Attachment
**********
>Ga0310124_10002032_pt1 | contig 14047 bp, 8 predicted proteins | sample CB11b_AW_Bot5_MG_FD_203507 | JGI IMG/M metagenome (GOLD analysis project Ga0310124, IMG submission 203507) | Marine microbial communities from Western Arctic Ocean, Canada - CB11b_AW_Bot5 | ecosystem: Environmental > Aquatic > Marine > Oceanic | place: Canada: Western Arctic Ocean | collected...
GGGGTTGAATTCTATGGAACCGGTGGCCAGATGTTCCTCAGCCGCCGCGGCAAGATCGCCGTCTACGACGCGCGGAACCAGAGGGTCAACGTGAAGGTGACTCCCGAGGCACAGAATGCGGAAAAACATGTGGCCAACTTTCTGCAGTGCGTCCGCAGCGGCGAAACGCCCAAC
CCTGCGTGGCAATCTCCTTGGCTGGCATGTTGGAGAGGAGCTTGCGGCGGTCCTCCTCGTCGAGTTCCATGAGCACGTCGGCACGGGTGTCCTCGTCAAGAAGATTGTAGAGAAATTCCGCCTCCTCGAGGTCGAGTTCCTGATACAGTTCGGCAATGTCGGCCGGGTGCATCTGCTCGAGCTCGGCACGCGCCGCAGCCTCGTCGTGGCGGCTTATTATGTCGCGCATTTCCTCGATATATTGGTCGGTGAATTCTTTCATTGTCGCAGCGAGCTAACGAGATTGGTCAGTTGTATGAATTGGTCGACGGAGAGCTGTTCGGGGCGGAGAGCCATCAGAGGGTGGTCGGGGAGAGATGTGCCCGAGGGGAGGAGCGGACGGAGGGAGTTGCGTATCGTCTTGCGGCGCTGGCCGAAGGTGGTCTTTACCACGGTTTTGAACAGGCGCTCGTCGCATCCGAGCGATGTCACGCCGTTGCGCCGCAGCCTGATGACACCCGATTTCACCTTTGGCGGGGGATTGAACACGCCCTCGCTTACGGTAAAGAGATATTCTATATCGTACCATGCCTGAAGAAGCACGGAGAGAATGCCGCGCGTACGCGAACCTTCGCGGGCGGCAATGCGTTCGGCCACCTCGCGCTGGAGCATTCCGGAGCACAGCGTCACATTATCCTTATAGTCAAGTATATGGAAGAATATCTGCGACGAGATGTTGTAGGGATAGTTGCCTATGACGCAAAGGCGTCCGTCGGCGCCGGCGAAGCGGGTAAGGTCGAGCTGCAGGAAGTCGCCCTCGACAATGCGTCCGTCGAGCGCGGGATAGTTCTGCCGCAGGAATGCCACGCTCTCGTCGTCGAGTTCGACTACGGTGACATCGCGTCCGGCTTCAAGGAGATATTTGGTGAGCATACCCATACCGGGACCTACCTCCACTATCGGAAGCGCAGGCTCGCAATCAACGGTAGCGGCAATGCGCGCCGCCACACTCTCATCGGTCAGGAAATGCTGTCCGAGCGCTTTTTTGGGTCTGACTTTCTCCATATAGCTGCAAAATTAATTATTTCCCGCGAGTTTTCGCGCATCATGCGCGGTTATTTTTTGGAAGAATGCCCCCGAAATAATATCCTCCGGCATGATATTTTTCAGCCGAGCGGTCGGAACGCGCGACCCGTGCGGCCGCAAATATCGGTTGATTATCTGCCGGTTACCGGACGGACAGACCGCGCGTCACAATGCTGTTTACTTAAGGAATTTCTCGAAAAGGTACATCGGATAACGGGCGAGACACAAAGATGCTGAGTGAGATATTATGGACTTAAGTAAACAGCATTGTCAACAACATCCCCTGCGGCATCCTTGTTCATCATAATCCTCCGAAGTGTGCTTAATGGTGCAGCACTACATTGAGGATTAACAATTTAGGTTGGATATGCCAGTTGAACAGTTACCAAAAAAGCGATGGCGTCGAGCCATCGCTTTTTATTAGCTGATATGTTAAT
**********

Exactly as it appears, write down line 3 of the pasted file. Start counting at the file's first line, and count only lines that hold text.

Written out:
CCTGCGTGGCAATCTCCTTGGCTGGCATGTTGGAGAGGAGCTTGCGGCGGTCCTCCTCGTCGAGTTCCATGAGCACGTCGGCACGGGTGTCCTCGTCAAGAAGATTGTAGAGAAATTCCGCCTCCTCGAGGTCGAGTTCCTGATACAGTTCGGCAATGTCGGCCGGGTGCATCTGCTCGAGCTCGGCACGCGCCGCAGCCTCGTCGTGGCGGCTTATTATGTCGCGCATTTCCTCGATATATTGGTCGGTGAATTCTTTCATTGTCGCAGCGAGCTAACGAGATTGGTCAGTTGTATGAATTGGTCGACGGAGAGCTGTTCGGGGCGGAGAGCCATCAGAGGGTGGTCGGGGAGAGATGTGCCCGAGGGGAGGAGCGGACGGAGGGAGTTGCGTATCGTCTTGCGGCGCTGGCCGAAGGTGGTCTTTACCACGGTTTTGAACAGGCGCTCGTCGCATCCGAGCGATGTCACGCCGTTGCGCCGCAGCCTGATGACACCCGATTTCACCTTTGGCGGGGGATTGAACACGCCCTCGCTTACGGTAAAGAGATATTCTATATCGTACCATGCCTGAAGAAGCACGGAGAGAATGCCGCGCGTACGCGAACCTTCGCGGGCGGCAATGCGTTCGGCCACCTCGCGCTGGAGCATTCCGGAGCACAGCGTCACATTATCCTTATAGTCAAGTATATGGAAGAATATCTGCGACGAGATGTTGTAGGGATAGTTGCCTATGACGCAAAGGCGTCCGTCGGCGCCGGCGAAGCGGGTAAGGTCGAGCTGCAGGAAGTCGCCCTCGACAATGCGTCCGTCGAGCGCGGGATAGTTCTGCCGCAGGAATGCCACGCTCTCGTCGTCGAGTTCGACTACGGTGACATCGCGTCCGGCTTCAAGGAGATATTTGGTGAGCATACCCATACCGGGACCTACCTCCACTATCGGAAGCGCAGGCTCGCAATCAACGGTAGCGGCAATGCGCGCCGCCACACTCTCATCGGTCAGGAAATGCTGTCCGAGCGCTTTTTTGGGTCTGACTTTCTCCATATAGCTGCAAAATTAATTATTTCCCGCGAGTTTTCGCGCATCATGCGCGGTTATTTTTTGGAAGAATGCCCCCGAAATAATATCCTCCGGCATGATATTTTTCAGCCGAGCGGTCGGAACGCGCGACCCGTGCGGCCGCAAATATCGGTTGATTATCTGCCGGTTACCGGACGGACAGACCGCGCGTCACAATGCTGTTTACTTAAGGAATTTCTCGAAAAGGTACATCGGATAACGGGCGAGACACAAAGATGCTGAGTGAGATATTATGGACTTAAGTAAACAGCATTGTCAACAACATCCCCTGCGGCATCCTTGTTCATCATAATCCTCCGAAGTGTGCTTAATGGTGCAGCACTACATTGAGGATTAACAATTTAGGTTGGATATGCCAGTTGAACAGTTACCAAAAAAGCGATGGCGTCGAGCCATCGCTTTTTATTAGCTGATATGTTAAT